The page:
“You heard right. Good to know the old Sawyer County rumor mill is still functioning. So let’s keep this between us, hmm?” She sipped her beer. “I need your help.”
“You still owe me two hundred dollars, Elizabeth.”
“Here.” I pulled out my wallet and withdrew my ATM card. “There’s an ATM over there. I’ll be right back.”
She put her hand on my arm. “Wait.”
I jerked my arm free. “You touch me again, I’ll kill you.”
She blinked again. “Wow. You know what, I believe you. Huh. Forget the money. If you don’t help me, I’ll return that reporter’s call and tell everything I know.”
“What reporter?” I returned my wallet to my jacket pocket.
Dent shrugged. “Some reporter chick from the Plain Speaker. She called me when I got into the halfway house. We’ve been in contact ever since. She wants to know what happened with me, and you, and all those other guys. I don’t know how she found about the stuff I took from the evidence room, but she knew about it. And here I thought the sheriff was so good at covering his tracks. I guess a deputy suddenly going on an indefinite leave of absence gets noticed.”
She grinned. I had to resist the very strong urge to put my fist through her teeth. A couple of years ago, I was the clichéd Cop with a Problem, specifically alcohol and prescription medications, helpfully supplied by Dent, who also sold her wares to a handful of other deputies. Vicodin, OxyContin, Viagra, Percocet, Xanax, plus their generic forms. She’d rarely pilfered from the county evidence room; the bulk of her inventory came from a guy with a shaved head and an 8-ball tattoo, a guy I had seen her with once, right before she tossed me a free sample of . . . had it been Oxy?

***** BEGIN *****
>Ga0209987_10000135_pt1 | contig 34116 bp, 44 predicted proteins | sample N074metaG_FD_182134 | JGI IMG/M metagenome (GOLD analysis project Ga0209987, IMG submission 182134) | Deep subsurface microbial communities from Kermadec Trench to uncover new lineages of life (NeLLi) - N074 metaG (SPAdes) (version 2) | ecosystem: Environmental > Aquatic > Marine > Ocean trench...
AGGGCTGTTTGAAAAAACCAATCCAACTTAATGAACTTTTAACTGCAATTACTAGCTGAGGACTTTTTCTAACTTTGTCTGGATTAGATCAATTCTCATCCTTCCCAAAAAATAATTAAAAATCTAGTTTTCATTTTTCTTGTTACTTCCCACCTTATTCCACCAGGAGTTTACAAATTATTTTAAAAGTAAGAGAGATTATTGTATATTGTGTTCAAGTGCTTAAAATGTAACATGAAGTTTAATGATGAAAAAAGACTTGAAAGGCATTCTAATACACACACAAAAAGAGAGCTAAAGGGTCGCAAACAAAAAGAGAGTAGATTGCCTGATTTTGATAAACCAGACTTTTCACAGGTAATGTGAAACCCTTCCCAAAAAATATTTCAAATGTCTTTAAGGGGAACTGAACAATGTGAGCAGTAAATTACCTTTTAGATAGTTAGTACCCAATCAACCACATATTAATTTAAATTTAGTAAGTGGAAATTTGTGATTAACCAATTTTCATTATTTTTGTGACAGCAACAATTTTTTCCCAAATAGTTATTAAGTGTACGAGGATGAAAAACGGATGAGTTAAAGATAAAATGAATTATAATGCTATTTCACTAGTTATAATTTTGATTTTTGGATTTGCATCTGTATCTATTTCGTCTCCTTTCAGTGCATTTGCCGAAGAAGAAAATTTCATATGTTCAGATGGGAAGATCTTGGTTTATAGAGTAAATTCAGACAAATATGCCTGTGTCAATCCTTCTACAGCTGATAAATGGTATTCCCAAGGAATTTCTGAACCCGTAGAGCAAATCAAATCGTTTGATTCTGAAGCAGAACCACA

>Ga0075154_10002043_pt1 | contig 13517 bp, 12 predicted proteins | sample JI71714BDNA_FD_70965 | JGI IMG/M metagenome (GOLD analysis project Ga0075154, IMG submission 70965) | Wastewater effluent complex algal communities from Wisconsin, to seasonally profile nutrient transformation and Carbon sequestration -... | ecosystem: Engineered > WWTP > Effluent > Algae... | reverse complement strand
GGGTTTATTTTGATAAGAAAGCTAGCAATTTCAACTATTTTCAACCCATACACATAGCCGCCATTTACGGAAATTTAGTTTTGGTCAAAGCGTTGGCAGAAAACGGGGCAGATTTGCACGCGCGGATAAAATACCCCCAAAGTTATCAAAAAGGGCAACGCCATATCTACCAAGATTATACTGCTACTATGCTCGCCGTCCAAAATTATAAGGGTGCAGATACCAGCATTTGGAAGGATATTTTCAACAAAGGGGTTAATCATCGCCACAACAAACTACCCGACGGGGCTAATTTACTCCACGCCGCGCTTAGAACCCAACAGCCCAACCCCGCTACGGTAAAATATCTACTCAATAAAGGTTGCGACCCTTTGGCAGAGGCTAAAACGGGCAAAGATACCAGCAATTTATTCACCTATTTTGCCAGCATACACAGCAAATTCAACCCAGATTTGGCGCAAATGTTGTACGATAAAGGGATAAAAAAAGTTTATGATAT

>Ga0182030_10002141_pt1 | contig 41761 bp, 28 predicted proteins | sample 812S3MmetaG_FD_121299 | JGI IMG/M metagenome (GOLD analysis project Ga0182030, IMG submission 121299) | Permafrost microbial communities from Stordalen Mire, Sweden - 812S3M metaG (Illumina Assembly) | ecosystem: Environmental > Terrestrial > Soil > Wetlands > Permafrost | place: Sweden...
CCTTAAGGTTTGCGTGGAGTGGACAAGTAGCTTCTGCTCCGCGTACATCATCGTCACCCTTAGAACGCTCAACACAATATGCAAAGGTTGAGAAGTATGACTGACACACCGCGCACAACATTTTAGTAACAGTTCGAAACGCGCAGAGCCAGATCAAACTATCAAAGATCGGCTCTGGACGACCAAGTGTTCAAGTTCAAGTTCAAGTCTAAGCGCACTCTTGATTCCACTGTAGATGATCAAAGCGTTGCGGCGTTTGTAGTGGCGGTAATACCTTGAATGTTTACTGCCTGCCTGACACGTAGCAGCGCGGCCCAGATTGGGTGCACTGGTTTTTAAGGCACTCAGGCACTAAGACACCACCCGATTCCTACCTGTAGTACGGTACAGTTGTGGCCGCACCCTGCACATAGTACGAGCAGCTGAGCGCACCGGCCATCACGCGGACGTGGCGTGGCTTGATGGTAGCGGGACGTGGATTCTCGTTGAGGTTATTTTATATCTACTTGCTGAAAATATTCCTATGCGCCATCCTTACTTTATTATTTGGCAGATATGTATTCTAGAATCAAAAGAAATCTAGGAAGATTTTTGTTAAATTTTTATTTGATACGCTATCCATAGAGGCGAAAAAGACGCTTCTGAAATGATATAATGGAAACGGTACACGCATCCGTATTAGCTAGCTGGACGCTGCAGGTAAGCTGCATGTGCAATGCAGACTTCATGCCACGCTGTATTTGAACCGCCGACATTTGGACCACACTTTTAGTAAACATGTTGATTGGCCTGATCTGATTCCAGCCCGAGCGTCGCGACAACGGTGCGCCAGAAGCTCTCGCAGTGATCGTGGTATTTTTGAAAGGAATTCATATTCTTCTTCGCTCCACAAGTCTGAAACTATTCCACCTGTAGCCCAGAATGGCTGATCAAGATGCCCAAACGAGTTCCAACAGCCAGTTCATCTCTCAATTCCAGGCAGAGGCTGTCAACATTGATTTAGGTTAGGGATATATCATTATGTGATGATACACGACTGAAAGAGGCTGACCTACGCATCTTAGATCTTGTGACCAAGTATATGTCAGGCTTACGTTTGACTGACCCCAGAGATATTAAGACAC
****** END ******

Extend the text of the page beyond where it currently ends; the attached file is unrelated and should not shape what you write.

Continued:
Then I had cleaned up. No more pills, no more alcohol. I pushed the empty glass to the edge of the bar. Well, no more pills. I shook my head when the bartender picked up the glass and asked if I wanted another. I had stopped drinking for a while, but since becoming a werewolf, and this is going to sound like utter bullshit, I haven’t needed to drink. Not like I used to, when I drank to get obliterated.
“Snitch,” I said. “I don’t give a shit.”
“I think you do. You think another department is going to touch you after you get shit-canned?”
“Like I’m the only cop who’s ever been fired for substance abuse problems.”
“I was thinking about Leroy Evans. I mentioned him to the reporter. She’s intrigued. Help me, and I’ll un-intrigue her.”
My teeth ground together.
Dent said, “I saved your ass on that. You owe me. Help me do what I came here to do, and I’ll vanish. Without me, that reporter has nothing.”